Thus, the WeBike pedal-to-power pod was born. The gizmo consists of a round table and three seats with a pair of pedals each. As users indulge in gentle cycling, the motion converts kinetic energy into electricity that in turn powers mobile gadgets generating around 30Watts /230Vac of output per seat. An interactive LED ring around the diameter of the table indicates available electricity backup while a high pressure Trespa laminated table to, reclaimed cedar wood construction and aluminum and steel bits make the pedal pod sturdy to work on.
We-Watt has already installed units of the WeBike pedal-to-power pod at the Brussels, Belgium-based ECKi restaurant and the Cameleon Shopping Mall and plan on installing such units at the Brussels Airport soon. The company has rental schemes for the pods on offer at the moment though individual units of the WeBike pedal-to-power pod can be bought for €9,950 (approximately $13,154) each.
Posted: 26 Apr 2012 05:42 AM PDT
Unlike most entertainment solutions, the form of the television has remained largely unchanged throughout history. Though it went from boxy and square to super sleek, wide and rectangular, the TV and the entertainment cabinet/stand that goes with it has been forced to maintain strictly rectangular or square shapes to accommodate the ergonomics of the whole ensemble. However, designer Léon van Zanten thinks it doesn't necessarily have to be so and has created a great new TV stand called the Bloom, which looks like a delicate, oversized floor vase and adds a touch of softness to your television also.
Vase-Shaped Stand Lets Your TV Blossom
The Bloom TV stand takes the basic outline of the image that most children draw when they are asked to make a flower vase and used the television in place of the flowers and allows the stand to take the place of the vase. The beautiful combination of a flat screen television and an artistic stand is further enhanced by the drastic difference in the plastic/glass/metal of the electronic element and the soft, natural glow of the Birch wood used in creating the smooth, rounded shape of the stand.
The curvy stand looks like it may just topple over with a single touch but it is actually very cleverly designed to be optimally stable on the ground, thanks to a low center of gravity. A hole in the back allows cables and cords to be easily fitted into the stand and stay neatly away from sight.
Posted: 26 Apr 2012 05:42 AM PDT
Jaspreet Kaur Walia:
Every house has at least one person who loves books and this love forces booklovers to introduce a bookshelf in the homes, which has become an important piece of furniture when it comes to decorating interiors. Giving these bookshelves an all new existence is designer Davide Anzalone with Aliante Bookshelf, which bagged the first price at the Carbon Fiber Design Contest.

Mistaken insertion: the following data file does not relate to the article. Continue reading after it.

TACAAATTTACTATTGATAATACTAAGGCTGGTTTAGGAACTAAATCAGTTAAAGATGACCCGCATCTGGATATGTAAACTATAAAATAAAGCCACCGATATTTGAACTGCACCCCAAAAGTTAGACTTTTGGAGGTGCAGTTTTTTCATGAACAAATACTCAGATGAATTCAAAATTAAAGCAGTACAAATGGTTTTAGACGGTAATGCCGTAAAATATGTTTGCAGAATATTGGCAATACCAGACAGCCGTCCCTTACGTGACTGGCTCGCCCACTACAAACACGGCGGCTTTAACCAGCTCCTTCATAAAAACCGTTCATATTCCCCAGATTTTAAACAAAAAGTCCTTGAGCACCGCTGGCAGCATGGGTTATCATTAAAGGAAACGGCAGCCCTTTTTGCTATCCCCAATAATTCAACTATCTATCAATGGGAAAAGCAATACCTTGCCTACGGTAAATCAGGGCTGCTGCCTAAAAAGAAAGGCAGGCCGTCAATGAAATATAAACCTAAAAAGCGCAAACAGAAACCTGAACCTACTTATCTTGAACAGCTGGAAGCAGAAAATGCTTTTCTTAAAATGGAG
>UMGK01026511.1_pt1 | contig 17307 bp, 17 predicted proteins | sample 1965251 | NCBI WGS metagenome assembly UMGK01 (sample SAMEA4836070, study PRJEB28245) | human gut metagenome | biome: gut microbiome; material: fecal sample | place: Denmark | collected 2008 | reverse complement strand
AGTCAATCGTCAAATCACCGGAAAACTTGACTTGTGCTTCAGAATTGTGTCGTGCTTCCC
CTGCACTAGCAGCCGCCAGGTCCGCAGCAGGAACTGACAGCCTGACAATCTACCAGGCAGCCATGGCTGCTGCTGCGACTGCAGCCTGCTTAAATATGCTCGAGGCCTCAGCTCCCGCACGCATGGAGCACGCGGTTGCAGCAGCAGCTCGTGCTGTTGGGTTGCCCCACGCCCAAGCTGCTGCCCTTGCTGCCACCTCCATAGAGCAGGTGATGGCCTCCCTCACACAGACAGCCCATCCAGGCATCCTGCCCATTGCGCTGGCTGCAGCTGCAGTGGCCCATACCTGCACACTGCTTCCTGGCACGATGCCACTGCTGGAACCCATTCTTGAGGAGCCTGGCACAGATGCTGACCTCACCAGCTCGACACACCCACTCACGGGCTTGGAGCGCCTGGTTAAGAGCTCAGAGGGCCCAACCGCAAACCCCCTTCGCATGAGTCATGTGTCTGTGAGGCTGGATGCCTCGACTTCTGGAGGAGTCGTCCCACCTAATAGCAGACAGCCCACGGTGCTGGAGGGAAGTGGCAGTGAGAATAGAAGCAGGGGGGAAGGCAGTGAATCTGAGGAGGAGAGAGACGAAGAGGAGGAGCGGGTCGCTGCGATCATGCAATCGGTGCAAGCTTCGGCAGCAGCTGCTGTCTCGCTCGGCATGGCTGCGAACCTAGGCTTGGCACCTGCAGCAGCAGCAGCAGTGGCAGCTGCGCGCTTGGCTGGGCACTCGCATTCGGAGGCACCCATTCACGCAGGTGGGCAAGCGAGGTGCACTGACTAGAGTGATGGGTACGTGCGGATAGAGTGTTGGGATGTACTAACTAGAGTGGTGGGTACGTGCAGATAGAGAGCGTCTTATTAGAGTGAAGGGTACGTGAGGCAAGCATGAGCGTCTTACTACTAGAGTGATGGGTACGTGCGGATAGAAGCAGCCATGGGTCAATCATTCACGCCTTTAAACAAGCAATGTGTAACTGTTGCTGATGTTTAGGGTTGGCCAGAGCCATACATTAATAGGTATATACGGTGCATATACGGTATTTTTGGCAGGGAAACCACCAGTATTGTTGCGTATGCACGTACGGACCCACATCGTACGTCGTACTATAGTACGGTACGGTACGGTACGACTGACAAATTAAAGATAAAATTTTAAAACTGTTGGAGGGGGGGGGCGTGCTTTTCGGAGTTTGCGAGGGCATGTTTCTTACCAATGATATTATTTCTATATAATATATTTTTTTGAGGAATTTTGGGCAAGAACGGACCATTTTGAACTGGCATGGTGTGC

Aerodynamic Bookshelf Made Of Carbon Fiber
The designer wanted to come up with a furniture piece that had low air resistance. For this, Davide fetched a lot of inspiration from aeronautics while fashioning the bookshelf from carbon fiber. The design of the aerodynamic bookshelf comes draped in minimalism and its simple shape will blend with just any kind of decor. The shelves have been made to look like wings of an aircraft, while the ends will act as bookends to keep all your priced possessions from falling down.
Aliante bookshelf has a thicker middle at 32 cm and the upturned ends are 22 cm thick. This gives it structural stability and also brings down the use of material. The thicker middle will easily bear the heavy load at the middle making the structure quite firm. Two molds were used that pumped up the efficiency of the mode of productions. One mold will be used for modular shelves while the other will be exploited as the center support.
Aliante Bookshelf gets lightweight characteristics because of the use of carbon fiber, which also gives the design some strong traits.
Posted: 26 Apr 2012 05:41 AM PDT
In a move to reduce the consumption of fuel by large merchant vessel fleets in the oceans, the Wind Challenger Project has been developed by a group which includes members from the University of Tokyo. Utilizing giant retractable sails that measure 50 meters high and 20 meters wide, annual fuel consumption can be lowered by as much as 30 percent. This idea has been considered for a long time now but was impractical as controlling sails became very cumbersome. Motor technology combined with the ability to forecast weather and gather maritime information has made the project look feasible today.
Next generation cargo ship
Next generation cargo ship with 50m high sails uses 30% less fuel
A lot of hard work has gone into the development. To obtain the maximum propulsion, the sails are controlled individually and each sail has been constructed in five telescoping tiers, which helps to contract the sails when the weather gets too rough. The sails are hollow and curved and are made of aluminum or fiber reinforced plastic. This makes them more like wings. Computer simulations and wind-tunnel testing have shown that this idea in itself will save a lot of energy in times of crosswinds. Thus, the Wind Challenger is literally an "air"craft on water.
There is a lot of intelligence built into the system and the Wind Challenger will be able to take a route of least fuel consumption rather than the shortest one. Like all grand ideas, this wind-powered ship too comes at a price. The sails cost about $2.5 million each. But the durability and speed of the ship will help recover the cost within 5-6 years and the time after that will be savings in terms of fuel, time and energy. Plans for the first sea-voyage in 2016 after elaborate prototype testing are set, so let's keep our fingers crossed.